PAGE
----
In an embodiment, the DVD-Ig binding protein is capable of binding VEGF and PDGF, wherein the binding site for VEGF comprises CDRs 1-3 from SEQ ID NO: 17 and CDRs-1-3 from SEQ ID NO: 18, and the binding site for PDGF comprises CDRs 1-3 from SEQ ID NO: 1 and CDRs-1-3 from SEQ ID NO: 2. In an embodiment, the binding site for VEGF comprises SEQ ID NO: 17 and SEQ ID NO: 18, and the binding site for PDGF comprises SEQ ID NO: 1 and SEQ ID NO: 2. In an embodiment, the DVD-Ig binding protein is capable of binding VEGF and PDGF, wherein the binding site for VEGF comprises CDRs 1-3 from SEQ ID NO: 39 and CDRs-1-3 from SEQ ID NO: 40, and the binding site for PDGF comprises CDRs 1-3 from SEQ ID NO: 15 and CDRs-1-3 from SEQ ID NO: 16. In an embodiment, the binding site for VEGF comprises SEQ ID NO: 39 and SEQ ID NO: 40, and the binding site for PDGF comprises SEQ ID NO: 15 and SEQ ID NO: 16. In any of these embodiments, the binding site for VEGF may be the outer binding domain or VD1 sequence as described herein, and the binding site for PDGF may be the inner domain or VD2 sequence as described herein. In various embodiments, the binding proteins can comprise one or more of the X1 linkers shown in Table 55. In an embodiment, the X1 linker on the heavy chain is a GS-H10 linker and the X1 linker on the light chain is a GS-L10(dR) linker. In an embodiment, the X1 linker on the heavy chain is a GS-H10 linker and the X1 linker on the light chain is a GS-L10 linker. In an embodiment, the X1 linker on the heavy chain is an HG-short linker and the X1 linker on the light chain is an LK-long linker. In an embodiment, the binding protein is capable of binding VEGF and PDGF, and comprises PR-1572102 (comprising SEQ ID NOs: 88 and 89) or PR-1572105 (comprising SEQ ID NOs: 94 and 95) or PR1611292 (comprising SEQ ID NOs: 141 and 142). In an embodiment, the binding protein comprises a heavy chain constant region on the first polypeptide chain comprising a human IgG1 heavy chain sequence modified by one or more amino acid changes, wherein the changes comprise substitution of leucines at positions 234 and 235 with alanines, and optionally also comprising a substitution of histidine at position 435 with alanine, wherein the amino acid positions are numbered using EU index numbering; and a light chain constant region on the second polypeptide chain comprising a human kappa light chain constant region sequence.

In an embodiment, the DVD-Ig binding protein comprises the first and second polypeptide chains of any of the DVD-Ig binding proteins disclosed in Tables 56-58. The CDR sequences of the variable domains in Tables 56-58 are in bold and the linker sequences are italicized.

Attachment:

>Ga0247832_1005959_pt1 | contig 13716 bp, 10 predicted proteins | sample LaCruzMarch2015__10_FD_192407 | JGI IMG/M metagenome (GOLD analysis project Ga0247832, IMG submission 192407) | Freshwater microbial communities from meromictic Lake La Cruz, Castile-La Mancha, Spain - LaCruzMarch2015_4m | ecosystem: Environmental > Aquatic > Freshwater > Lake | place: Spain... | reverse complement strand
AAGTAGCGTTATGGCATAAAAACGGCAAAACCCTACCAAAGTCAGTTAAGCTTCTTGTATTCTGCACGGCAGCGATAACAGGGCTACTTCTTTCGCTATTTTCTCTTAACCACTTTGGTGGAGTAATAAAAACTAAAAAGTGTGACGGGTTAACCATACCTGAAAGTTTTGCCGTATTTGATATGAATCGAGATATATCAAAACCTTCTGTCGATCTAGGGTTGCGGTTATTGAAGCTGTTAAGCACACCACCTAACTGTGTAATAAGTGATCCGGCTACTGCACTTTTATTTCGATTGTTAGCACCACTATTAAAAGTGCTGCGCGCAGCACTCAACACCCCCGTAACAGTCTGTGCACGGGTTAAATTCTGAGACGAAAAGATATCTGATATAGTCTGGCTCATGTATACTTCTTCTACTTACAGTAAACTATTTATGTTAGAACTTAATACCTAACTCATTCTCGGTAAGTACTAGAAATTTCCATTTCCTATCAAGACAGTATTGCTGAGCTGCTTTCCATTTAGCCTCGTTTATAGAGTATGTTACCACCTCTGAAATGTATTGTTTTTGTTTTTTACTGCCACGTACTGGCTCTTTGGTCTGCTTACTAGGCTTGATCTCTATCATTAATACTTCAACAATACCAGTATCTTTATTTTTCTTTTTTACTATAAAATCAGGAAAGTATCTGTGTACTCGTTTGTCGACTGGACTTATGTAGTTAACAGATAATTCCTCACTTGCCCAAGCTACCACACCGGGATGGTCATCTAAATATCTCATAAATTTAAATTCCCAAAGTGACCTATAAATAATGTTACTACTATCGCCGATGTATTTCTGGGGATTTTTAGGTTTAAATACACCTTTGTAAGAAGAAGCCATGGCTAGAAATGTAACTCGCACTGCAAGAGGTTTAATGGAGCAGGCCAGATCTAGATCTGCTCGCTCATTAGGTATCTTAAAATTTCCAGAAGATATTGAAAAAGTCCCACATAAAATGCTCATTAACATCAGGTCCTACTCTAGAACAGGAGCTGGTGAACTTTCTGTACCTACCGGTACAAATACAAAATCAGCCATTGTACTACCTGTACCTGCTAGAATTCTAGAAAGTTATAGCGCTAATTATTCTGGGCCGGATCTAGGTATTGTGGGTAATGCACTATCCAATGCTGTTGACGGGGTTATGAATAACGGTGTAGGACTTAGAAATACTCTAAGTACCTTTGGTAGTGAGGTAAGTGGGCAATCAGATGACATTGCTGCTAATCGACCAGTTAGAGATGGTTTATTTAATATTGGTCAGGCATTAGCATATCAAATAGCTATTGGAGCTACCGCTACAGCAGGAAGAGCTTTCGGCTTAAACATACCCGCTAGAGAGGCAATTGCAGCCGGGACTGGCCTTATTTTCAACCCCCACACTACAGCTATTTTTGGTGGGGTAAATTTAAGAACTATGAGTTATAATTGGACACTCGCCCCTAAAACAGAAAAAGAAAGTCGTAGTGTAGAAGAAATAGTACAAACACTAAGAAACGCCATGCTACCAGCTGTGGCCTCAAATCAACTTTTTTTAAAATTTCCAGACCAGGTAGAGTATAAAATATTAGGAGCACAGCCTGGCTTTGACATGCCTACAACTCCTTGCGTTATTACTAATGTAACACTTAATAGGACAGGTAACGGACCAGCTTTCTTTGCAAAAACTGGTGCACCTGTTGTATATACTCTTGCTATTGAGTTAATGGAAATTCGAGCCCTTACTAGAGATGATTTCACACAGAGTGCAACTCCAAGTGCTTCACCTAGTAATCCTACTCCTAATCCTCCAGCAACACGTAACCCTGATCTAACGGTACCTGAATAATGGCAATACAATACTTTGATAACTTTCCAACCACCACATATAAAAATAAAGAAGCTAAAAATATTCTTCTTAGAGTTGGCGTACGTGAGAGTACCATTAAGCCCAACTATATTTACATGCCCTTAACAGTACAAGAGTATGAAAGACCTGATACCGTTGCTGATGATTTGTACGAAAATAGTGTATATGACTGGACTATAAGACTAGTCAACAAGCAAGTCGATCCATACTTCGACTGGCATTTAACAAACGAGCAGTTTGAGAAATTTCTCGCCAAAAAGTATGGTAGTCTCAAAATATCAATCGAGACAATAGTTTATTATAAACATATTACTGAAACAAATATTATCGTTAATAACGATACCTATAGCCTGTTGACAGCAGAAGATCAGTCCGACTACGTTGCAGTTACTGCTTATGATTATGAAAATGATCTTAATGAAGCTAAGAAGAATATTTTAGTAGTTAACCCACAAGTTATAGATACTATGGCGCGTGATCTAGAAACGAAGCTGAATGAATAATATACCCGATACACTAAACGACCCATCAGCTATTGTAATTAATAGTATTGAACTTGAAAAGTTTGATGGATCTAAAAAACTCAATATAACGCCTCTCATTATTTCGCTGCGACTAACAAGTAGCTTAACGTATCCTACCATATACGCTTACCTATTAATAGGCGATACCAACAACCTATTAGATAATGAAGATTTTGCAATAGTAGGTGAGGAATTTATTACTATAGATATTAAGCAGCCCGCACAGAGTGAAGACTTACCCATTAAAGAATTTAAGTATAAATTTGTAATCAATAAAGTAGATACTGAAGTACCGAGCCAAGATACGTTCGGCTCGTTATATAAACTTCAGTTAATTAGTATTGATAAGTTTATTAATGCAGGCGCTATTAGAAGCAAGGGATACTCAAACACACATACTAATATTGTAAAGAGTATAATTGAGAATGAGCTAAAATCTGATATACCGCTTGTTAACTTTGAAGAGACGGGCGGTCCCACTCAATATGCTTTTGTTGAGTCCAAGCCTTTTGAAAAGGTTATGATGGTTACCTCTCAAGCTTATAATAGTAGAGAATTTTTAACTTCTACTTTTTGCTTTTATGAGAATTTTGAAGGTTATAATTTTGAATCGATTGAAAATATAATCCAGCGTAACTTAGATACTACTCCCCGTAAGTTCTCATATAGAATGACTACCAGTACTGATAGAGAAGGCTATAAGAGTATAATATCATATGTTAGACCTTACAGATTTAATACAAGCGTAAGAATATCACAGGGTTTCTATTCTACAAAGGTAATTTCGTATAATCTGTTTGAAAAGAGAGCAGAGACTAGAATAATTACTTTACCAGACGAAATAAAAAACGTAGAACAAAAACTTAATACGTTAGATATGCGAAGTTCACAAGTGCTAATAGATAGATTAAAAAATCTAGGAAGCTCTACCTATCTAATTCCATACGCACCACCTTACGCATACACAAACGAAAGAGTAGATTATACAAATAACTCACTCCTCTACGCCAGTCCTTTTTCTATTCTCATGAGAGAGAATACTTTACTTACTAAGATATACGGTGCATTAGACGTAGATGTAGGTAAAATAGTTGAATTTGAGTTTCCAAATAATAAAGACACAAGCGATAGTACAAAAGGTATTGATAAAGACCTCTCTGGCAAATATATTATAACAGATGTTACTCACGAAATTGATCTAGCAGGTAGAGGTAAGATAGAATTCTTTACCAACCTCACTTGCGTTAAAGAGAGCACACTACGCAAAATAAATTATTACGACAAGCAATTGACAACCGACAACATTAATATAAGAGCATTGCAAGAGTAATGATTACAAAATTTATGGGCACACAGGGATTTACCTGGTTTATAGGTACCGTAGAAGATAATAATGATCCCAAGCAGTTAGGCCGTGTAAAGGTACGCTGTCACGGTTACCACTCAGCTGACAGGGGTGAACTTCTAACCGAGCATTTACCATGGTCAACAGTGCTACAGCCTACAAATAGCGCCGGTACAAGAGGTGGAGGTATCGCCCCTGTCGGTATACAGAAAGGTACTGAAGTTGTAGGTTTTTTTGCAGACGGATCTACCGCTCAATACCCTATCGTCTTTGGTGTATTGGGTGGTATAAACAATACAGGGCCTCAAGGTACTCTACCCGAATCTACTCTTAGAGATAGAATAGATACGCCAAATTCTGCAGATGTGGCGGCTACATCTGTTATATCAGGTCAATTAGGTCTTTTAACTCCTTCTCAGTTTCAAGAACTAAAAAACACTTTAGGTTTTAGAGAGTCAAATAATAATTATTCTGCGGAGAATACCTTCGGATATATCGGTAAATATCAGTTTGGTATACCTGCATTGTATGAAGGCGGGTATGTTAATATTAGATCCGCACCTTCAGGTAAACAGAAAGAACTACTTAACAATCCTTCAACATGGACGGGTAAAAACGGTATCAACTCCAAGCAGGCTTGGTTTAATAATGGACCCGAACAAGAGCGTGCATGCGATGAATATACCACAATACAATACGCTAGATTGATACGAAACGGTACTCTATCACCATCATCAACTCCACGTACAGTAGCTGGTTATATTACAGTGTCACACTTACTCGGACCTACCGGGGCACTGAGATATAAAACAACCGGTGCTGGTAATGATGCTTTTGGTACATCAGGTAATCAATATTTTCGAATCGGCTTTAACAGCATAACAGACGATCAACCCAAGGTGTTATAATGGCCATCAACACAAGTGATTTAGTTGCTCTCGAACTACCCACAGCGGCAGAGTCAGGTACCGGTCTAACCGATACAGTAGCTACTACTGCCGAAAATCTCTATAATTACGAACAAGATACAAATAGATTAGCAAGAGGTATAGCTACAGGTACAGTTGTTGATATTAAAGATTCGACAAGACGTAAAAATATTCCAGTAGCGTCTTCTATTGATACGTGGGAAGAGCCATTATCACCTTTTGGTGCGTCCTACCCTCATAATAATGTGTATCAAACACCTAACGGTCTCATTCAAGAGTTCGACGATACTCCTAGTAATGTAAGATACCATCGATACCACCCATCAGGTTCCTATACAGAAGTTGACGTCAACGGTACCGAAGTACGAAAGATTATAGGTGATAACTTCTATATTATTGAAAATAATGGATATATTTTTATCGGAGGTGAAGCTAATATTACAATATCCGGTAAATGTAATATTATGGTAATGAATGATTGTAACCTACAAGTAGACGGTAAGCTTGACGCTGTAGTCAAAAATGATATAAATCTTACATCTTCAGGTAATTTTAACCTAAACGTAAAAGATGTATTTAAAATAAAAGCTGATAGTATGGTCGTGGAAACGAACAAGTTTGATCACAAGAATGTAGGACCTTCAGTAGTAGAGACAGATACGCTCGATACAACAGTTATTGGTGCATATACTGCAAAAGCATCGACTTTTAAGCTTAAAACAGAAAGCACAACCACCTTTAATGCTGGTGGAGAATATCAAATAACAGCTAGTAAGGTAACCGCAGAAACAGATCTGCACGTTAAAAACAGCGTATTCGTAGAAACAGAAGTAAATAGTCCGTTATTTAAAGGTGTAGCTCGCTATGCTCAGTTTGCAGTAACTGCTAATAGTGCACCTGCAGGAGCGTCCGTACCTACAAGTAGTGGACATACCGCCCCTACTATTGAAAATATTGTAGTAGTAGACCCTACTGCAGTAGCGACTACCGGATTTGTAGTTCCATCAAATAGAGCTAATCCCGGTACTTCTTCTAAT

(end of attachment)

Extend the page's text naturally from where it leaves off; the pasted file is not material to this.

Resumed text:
In an embodiment, the DVD-Ig binding protein comprises the first and second polypeptide chains of PR-1563988 (comprising SEQ ID NOs: 45 and 46), PR-1563990 (comprising SEQ ID NOs: 47 and 48), PR-1563998 (comprising SEQ ID NOs: 49 and 50), PR-1564009 (comprising SEQ ID NOs: 51 and 52), PR-1564010 (comprising SEQ ID NOs: 53 and 54), PR-1564011 (comprising SEQ ID NOs: 55 and 56), PR-1564012 (comprising SEQ ID NOs: 57 and 58), PR-1564013 (comprising SEQ ID NOs: 59 and 60), PR-1565031 (comprising SEQ ID NOs: 76 and 77), PR-1565032 (comprising SEQ ID NOs: 78 and 79), PR-1565035 (comprising SEQ ID NOs: 80 and 81), PR-1572102 (comprising SEQ ID NOs: 88 and 89), PR-1572103 (comprising SEQ ID NOs: 90 and 91), PR-1572104 (comprising SEQ ID NOs: 92 and 93), PR-1572105 (comprising SEQ ID NOs: 94 and 95), PR-1572106 (comprising SEQ ID NOs: 96 and 97), PR-1575832 (comprising SEQ ID NOs: 99 and 100), PR-1575834 (comprising SEQ ID NOs: 101 and 102), PR-1575835 (comprising SEQ ID NOs: 103 and 104), PR-1577165 (comprising SEQ ID NOs: 105 and 106), PR-1577166 (comprising SEQ ID NOs: 107 and 108), PR-1577547 (comprising SEQ ID NOs: 109 and 110), PR-1577548 (comprising SEQ ID NOs: 111 and 112), PR-1577550 (comprising SEQ ID NOs: 113 and 114), PR-1578137 (comprising SEQ ID NOs: 116 and 117), PR-1610560 (comprising SEQ ID NOs: 129 and 130), PR-1610561 (comprising SEQ ID NOs: 131 and 132), PR-1610562 (comprising SEQ ID NOs: 133 and 134), PR-1610563 (comprising SEQ ID NOs: 135 and 136), PR-1611291 (comprising SEQ ID NOs: 139 and 140), PR-1611292 (comprising SEQ ID NOs: 141 and 142), PR-1612489 (comprising SEQ ID NOs: 161 and 162), PR-1612491 (comprising SEQ ID NOs: 163 and 164), PR-1612492 (comprising SEQ ID NOs: 165 and 166), PR-1612495 (comprising SEQ ID NOs: 171 and 172), PR-1612496 (comprising SEQ ID NOs: 173 and 174), PR-1612499 (comprising SEQ ID NOs: 177 and 178), PR-1612500 (comprising SEQ ID NOs: 179 and 180), PR-1612501 (comprising SEQ ID NOs: 181 and 182), PR-1612502 (comprising SEQ ID NOs: 183 and 184), PR-1613183 (comprising SEQ ID NOs: 185 and 186), PR-1613184 (comprising SEQ ID NOs: 187 and 188), PR-1613185 (comprising SEQ ID NOs: 189 and 190), PR-1613190 (comprising SEQ ID NOs: 199 and 200), PR-1565040 (comprising SEQ ID NOs: 3844 and 3845), PR-1565042 (comprising SEQ ID NOs: 3837 and 3838), PR-1565044 (comprising SEQ ID NOs: 213 and 214), PR-1565051 (comprising SEQ ID NOs: 215 and 216), PR-1565083 (comprising SEQ ID NOs: 217 and 218), PR-1565084 (comprising SEQ ID NOs: 219 and 220), PR-1565085 (comprising SEQ ID NOs: 221 and 222), PR-1565086 (comprising SEQ ID NOs: 223 and 224), PR-1571821 (comprising SEQ ID NOs: 225 and 226), PR-1571823 (comprising SEQ ID NOs: 227 and 228), PR-1575521 (comprising SEQ ID NOs: 229 and 230), PR-1571824 (comprising SEQ ID NOs: 231 and 232), PR-1571825 (comprising SEQ ID NOs: 233 and 234), PR-1571826 (comprising SEQ ID NOs: 235 and 236), PR-1571827 (comprising SEQ ID NOs: 237 and 238), PR-1571828 (comprising SEQ ID NOs: 239 and 240), PR-1571830 (comprising SEQ ID NOs: 241 and 242), PR-1571831 (comprising SEQ ID NOs: 243 and 244), PR-1571832 (comprising SEQ ID NOs: 245 and 246), PR-1571836 (comprising SEQ ID NOs: 247 and 248), PR-1577053 (comprising SEQ ID NOs: 249 and 250), or PR-1577056 (comprising SEQ ID NOs: 251 and 252.